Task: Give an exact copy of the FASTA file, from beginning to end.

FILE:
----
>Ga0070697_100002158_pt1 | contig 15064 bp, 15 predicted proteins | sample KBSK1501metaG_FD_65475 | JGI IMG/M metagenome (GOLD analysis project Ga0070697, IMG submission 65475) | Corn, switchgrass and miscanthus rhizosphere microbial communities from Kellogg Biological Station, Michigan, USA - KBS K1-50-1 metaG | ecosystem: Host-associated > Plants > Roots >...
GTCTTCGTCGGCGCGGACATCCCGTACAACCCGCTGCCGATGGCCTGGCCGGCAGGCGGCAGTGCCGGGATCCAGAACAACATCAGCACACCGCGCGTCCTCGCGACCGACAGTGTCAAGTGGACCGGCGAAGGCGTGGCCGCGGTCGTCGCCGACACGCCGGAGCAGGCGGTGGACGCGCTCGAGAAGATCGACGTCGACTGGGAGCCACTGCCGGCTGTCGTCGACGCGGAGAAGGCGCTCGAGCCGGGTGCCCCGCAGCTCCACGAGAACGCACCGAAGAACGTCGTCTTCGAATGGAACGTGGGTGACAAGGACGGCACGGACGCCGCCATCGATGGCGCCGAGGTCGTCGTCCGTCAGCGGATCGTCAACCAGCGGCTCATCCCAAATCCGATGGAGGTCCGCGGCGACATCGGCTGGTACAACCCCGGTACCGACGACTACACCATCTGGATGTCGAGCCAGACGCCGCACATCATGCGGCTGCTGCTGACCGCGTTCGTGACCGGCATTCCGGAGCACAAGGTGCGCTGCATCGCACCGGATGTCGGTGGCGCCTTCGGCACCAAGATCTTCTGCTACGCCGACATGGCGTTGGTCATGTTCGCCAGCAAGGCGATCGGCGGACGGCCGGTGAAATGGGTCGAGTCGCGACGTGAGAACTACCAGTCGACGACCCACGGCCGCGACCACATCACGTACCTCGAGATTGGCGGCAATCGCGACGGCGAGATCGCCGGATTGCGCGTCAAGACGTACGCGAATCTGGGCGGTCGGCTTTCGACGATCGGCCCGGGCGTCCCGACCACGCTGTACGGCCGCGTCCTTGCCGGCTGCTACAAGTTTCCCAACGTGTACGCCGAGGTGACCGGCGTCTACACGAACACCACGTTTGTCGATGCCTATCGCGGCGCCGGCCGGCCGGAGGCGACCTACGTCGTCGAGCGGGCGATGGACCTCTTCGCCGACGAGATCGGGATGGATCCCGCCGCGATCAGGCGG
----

>Ga0070697_100002158_pt1 | contig 15064 bp, 15 predicted proteins | sample KBSK1501metaG_FD_65475 | JGI IMG/M metagenome (GOLD analysis project Ga0070697, IMG submission 65475) | Corn, switchgrass and miscanthus rhizosphere microbial communities from Kellogg Biological Station, Michigan, USA - KBS K1-50-1 metaG | ecosystem: Host-associated > Plants > Roots >...
GTCTTCGTCGGCGCGGACATCCCGTACAACCCGCTGCCGATGGCCTGGCCGGCAGGCGGCAGTGCCGGGATCCAGAACAACATCAGCACACCGCGCGTCCTCGCGACCGACAGTGTCAAGTGGACCGGCGAAGGCGTGGCCGCGGTCGTCGCCGACACGCCGGAGCAGGCGGTGGACGCGCTCGAGAAGATCGACGTCGACTGGGAGCCACTGCCGGCTGTCGTCGACGCGGAGAAGGCGCTCGAGCCGGGTGCCCCGCAGCTCCACGAGAACGCACCGAAGAACGTCGTCTTCGAATGGAACGTGGGTGACAAGGACGGCACGGACGCCGCCATCGATGGCGCCGAGGTCGTCGTCCGTCAGCGGATCGTCAACCAGCGGCTCATCCCAAATCCGATGGAGGTCCGCGGCGACATCGGCTGGTACAACCCCGGTACCGACGACTACACCATCTGGATGTCGAGCCAGACGCCGCACATCATGCGGCTGCTGCTGACCGCGTTCGTGACCGGCATTCCGGAGCACAAGGTGCGCTGCATCGCACCGGATGTCGGTGGCGCCTTCGGCACCAAGATCTTCTGCTACGCCGACATGGCGTTGGTCATGTTCGCCAGCAAGGCGATCGGCGGACGGCCGGTGAAATGGGTCGAGTCGCGACGTGAGAACTACCAGTCGACGACCCACGGCCGCGACCACATCACGTACCTCGAGATTGGCGGCAATCGCGACGGCGAGATCGCCGGATTGCGCGTCAAGACGTACGCGAATCTGGGCGGTCGGCTTTCGACGATCGGCCCGGGCGTCCCGACCACGCTGTACGGCCGCGTCCTTGCCGGCTGCTACAAGTTTCCCAACGTGTACGCCGAGGTGACCGGCGTCTACACGAACACCACGTTTGTCGATGCCTATCGCGGCGCCGGCCGGCCGGAGGCGACCTACGTCGTCGAGCGGGCGATGGACCTCTTCGCCGACGAGATCGGGATGGATCCCGCCGCGATCAGGCGG